CFATS Bill in Works

Tuesday, January 28, 2014 @ 06:01 PM gHale

Chemical Facility Anti-Terrorism Standards (CFATS) has been an issue in the industry for quite a while. Does it work or does it need more teeth?

The program has had to travel some rocky paths over the past few years as congressional leaders have found wasted spending and personnel issues. But there is now a bill in the works that could improve how the Department of Homeland Security (DHS) manages a set of performance-based guidelines for high-risk chemical facilities, or CFATS.

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The bill would benefit security personnel at those sites in making the standards permanent.

Introduced in 2009 as part of the DHS Appropriations Act, CFATS comprise a set of 18 federal regulations that facilities housing hazardous materials must comply with. The regulations, imposed by DHS, consist of requirements for physical and cyber security, as well as for other functional areas.

The legislation comes in part from the 2013 explosion of a fertilizer plant in West, TX.

Another critical component of the push for permanent reauthorization of the standards is mobilizing a working group, consisting primarily of security integrators, who can weigh in on the bill before it ends up finalized.

At it stands now, the timeline for the bill landing could be in March, when the Senate holds its first oversight hearing. But on the House side, there’s the possibility the House Homeland Security Committee could convene and have a bill ready n a month from now.

CFATS first came into being in 2007 when Congress directed DHS to create a chemical facility counterterrorism security regulation program. The original congressional language specified a program termination date of three years later, a date that subsequent appropriations bills have periodically extended.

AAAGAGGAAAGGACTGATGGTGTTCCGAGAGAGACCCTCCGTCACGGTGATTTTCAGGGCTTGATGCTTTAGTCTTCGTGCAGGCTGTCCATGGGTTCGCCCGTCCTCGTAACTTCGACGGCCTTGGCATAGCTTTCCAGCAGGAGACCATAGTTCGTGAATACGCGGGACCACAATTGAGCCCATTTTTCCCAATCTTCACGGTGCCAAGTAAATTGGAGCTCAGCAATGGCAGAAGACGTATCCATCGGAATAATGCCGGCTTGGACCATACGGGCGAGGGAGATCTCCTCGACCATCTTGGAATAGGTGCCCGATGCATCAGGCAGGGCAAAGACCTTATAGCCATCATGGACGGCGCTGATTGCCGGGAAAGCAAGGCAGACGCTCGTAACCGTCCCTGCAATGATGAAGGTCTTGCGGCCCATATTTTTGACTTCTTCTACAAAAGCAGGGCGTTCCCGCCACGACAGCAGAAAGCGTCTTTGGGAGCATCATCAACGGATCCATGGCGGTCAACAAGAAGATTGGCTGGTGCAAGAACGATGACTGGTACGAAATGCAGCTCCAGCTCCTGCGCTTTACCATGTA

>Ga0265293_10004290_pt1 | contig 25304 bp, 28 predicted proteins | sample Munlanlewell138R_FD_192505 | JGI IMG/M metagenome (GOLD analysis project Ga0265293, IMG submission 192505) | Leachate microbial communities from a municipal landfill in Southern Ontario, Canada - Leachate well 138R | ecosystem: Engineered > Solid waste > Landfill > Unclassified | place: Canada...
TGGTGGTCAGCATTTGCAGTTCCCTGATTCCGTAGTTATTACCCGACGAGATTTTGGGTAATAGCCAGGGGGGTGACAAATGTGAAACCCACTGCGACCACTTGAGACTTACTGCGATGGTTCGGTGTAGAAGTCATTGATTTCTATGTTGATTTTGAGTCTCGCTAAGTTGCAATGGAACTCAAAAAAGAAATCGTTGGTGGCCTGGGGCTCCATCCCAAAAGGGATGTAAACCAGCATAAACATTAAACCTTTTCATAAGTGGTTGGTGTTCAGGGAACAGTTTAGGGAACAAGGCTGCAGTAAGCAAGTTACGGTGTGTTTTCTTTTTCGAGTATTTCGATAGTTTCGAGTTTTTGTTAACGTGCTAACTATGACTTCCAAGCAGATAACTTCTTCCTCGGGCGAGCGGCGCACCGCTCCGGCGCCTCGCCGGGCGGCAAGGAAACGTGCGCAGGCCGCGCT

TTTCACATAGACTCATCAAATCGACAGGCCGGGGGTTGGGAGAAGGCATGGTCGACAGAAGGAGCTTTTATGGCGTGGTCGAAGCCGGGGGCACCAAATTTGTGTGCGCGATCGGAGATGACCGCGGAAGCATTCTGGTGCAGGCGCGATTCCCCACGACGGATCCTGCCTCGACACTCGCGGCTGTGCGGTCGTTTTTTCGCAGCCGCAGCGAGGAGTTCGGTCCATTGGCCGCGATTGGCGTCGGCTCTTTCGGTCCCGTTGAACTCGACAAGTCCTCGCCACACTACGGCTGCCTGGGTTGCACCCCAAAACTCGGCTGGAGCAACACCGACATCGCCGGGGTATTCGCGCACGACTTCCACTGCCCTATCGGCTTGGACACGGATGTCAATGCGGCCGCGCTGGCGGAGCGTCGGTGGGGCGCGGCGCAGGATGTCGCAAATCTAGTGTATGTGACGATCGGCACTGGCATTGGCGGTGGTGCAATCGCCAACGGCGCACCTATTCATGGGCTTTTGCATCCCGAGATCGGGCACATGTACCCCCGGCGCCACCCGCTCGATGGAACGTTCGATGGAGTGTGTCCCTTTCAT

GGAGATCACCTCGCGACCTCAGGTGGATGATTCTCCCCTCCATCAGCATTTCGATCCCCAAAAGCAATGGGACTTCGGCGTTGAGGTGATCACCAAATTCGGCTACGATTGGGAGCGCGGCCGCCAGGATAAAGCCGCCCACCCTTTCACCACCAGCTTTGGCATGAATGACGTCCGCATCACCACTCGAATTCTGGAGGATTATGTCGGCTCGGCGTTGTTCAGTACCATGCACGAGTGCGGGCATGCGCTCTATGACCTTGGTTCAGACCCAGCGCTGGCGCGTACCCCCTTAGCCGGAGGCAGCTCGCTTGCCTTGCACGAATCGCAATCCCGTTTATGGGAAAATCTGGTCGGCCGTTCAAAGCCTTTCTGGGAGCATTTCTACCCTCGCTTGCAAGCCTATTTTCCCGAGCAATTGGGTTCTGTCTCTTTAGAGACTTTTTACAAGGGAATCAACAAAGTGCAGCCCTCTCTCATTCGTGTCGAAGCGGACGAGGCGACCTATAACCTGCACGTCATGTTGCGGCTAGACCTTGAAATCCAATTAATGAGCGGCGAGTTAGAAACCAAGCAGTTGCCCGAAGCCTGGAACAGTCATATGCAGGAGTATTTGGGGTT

When Oct. 4 last year came and went without an appropriations bill in place, CFATS’s legal underpinning expired.

In May, until DHS delivered a spending plan and progress report for CFATS, members of the House were looking to withhold $20 million in fiscal 2014 funds.

A spending bill released by the Republican-controlled House Appropriations Committee allocates $77.1 million for the DHS Infrastructure Security Compliance Division, which is responsible for implementing CFATS. This is $763,000 less than what Congress approved for this budget year and $8.7 million less than what the Obama administration has requested for fiscal 2014, committee spokeswoman Jennifer Hing said at the time.

In addition, the bill would withhold $20 million in DHS funds until the department submits “an expenditure plan for the Chemical Facility Antiterrorism Standards program that includes the number of facilities covered by the program, inspectors on-board, inspections pending, and inspections projected to be completed by Sept. 30, 2014,” according to the legislation.

Lawmakers scrutinized the CFATS program, particularly since an internal memo reporting numerous problems with the initiative leaked in late 2011. The program, which should help protect high-risk chemical plants and other facilities from sabotage, was suffering from a litany of management issues and department personnel were slow to complete reviews of site security plans, according to the memo.

April’s fertilizer plant explosion that leveled homes and killed at least 14 people in West, TX added to concern about the program’s effectiveness. The CFATS program was not regulating the facility, even though it held enough dangerous chemicals to trigger coverage.

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